To his neighbors in the small town of El Paso, IL., he was “Crazy Lester.” But so many great visionary’s stories start like that—they see something the rest of us just can’t get our heads around. And now, like so many innovators before him, Lester Pfister’s legacy is one that’s changed farming forever. The Pfister story is the story of hybrid corn.
Starting around 1925, Lester Pfister began toiling in the cornfields of central Illinois, working to make his vision a reality—he was convinced there was a way to breed better corn. What ensued was a near decade-long experiment that had Lester tying paper bags over corn tassels and ear shoots to collect the pollen and prevent haphazard pollination.
His inbreeding led to freakishly small ears of corn and made him virtually no money. In order to keep up his experiments, he mortgaged everything he owned. As the Great Depression was swiftly crushing the dreams of so many Americans, Lester marched on, sometimes only escaping bankruptcy by ducking meetings with his creditors.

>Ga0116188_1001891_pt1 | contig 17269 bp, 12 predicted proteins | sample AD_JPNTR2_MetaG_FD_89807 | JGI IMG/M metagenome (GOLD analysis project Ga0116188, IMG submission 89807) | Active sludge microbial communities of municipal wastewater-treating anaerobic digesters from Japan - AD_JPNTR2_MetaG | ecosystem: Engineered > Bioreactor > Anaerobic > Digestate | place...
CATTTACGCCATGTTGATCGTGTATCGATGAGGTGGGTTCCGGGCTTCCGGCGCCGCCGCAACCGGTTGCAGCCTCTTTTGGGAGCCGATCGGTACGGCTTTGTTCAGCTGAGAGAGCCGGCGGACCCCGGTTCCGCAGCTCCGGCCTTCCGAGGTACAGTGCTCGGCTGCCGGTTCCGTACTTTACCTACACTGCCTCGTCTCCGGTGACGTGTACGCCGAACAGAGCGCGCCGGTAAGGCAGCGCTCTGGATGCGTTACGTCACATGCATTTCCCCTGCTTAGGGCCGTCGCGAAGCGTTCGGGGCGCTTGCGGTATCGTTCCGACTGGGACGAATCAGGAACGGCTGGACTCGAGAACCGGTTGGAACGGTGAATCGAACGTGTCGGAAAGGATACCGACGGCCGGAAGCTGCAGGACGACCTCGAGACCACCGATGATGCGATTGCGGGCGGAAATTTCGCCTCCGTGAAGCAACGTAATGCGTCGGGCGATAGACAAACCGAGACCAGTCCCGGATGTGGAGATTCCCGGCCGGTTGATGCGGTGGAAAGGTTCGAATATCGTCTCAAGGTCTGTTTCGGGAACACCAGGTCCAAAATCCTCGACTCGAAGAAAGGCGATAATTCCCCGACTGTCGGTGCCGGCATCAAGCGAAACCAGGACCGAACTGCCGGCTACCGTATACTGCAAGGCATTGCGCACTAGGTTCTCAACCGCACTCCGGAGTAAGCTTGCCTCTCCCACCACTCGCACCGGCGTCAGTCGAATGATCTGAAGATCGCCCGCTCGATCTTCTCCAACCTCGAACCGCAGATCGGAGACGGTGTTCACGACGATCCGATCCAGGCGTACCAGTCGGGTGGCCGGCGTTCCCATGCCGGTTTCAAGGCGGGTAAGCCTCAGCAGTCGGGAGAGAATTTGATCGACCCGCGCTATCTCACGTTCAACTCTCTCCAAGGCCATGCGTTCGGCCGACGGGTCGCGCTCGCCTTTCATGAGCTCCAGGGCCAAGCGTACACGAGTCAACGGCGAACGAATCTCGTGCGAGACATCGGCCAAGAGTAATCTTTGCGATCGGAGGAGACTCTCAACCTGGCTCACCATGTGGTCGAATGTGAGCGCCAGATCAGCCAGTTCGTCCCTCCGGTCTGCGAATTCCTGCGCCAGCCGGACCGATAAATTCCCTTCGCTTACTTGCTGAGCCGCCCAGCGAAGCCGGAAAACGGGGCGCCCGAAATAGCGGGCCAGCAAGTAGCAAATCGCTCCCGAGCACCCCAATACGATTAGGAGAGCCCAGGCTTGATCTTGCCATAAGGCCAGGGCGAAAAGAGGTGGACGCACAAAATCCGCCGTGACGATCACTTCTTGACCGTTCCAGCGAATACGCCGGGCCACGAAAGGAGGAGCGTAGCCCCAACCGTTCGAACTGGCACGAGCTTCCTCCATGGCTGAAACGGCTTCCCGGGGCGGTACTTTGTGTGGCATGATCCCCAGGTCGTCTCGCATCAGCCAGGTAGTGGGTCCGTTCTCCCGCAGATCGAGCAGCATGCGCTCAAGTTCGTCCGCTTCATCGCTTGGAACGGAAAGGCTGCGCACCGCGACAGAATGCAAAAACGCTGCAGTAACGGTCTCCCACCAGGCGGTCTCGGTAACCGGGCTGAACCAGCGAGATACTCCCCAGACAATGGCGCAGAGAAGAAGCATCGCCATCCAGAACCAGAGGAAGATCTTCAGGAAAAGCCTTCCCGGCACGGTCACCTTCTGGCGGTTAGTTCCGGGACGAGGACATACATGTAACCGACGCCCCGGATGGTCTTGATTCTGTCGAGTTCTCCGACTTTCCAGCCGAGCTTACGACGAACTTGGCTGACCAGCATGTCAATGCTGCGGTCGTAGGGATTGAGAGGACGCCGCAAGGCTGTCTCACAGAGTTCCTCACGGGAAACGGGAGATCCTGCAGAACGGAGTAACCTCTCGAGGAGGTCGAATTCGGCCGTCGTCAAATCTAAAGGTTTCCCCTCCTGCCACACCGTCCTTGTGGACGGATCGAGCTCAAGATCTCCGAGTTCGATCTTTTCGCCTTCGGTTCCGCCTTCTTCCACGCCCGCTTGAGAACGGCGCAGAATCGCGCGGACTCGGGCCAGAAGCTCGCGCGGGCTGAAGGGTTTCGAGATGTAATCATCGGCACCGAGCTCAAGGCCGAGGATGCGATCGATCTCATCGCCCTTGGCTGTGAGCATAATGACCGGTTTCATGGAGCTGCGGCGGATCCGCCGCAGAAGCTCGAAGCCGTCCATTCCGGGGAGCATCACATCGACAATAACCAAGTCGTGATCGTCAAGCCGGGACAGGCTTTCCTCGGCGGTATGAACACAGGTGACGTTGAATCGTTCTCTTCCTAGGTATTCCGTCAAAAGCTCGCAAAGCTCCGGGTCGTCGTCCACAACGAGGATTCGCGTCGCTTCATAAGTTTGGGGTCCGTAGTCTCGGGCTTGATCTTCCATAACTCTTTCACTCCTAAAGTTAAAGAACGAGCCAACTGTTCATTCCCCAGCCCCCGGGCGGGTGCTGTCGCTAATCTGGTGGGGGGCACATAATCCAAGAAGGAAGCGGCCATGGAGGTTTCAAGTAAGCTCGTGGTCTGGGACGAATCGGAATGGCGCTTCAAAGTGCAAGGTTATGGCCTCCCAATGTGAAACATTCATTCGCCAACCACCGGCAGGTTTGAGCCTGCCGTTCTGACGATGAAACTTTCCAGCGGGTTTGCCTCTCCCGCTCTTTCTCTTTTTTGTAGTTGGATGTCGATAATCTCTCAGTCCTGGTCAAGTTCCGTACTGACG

As Time magazine told the story in 1949: “One day he went to an El Paso bank to plead for a last-ditch loan. Unwrapping a newspaper, he produced a ten-inch ear of corn, the best that any other Woodford County farmer had grown. Then he held up a handsome 14-inch ear of Pfister corn grown from hybrid seed. He got the loan.”
Lester was an overnight success; orders rolled in from every state in the Corn Belt. He was named “Outstanding Corn Breeder of the World” by the Museum of Science and Industry. It was this early success that spurred the growth and commitment to excellence that is Pfister today. Since day one, Lester believed in doing things differently—and that’s a tradition that’s still alive and well at Pfister.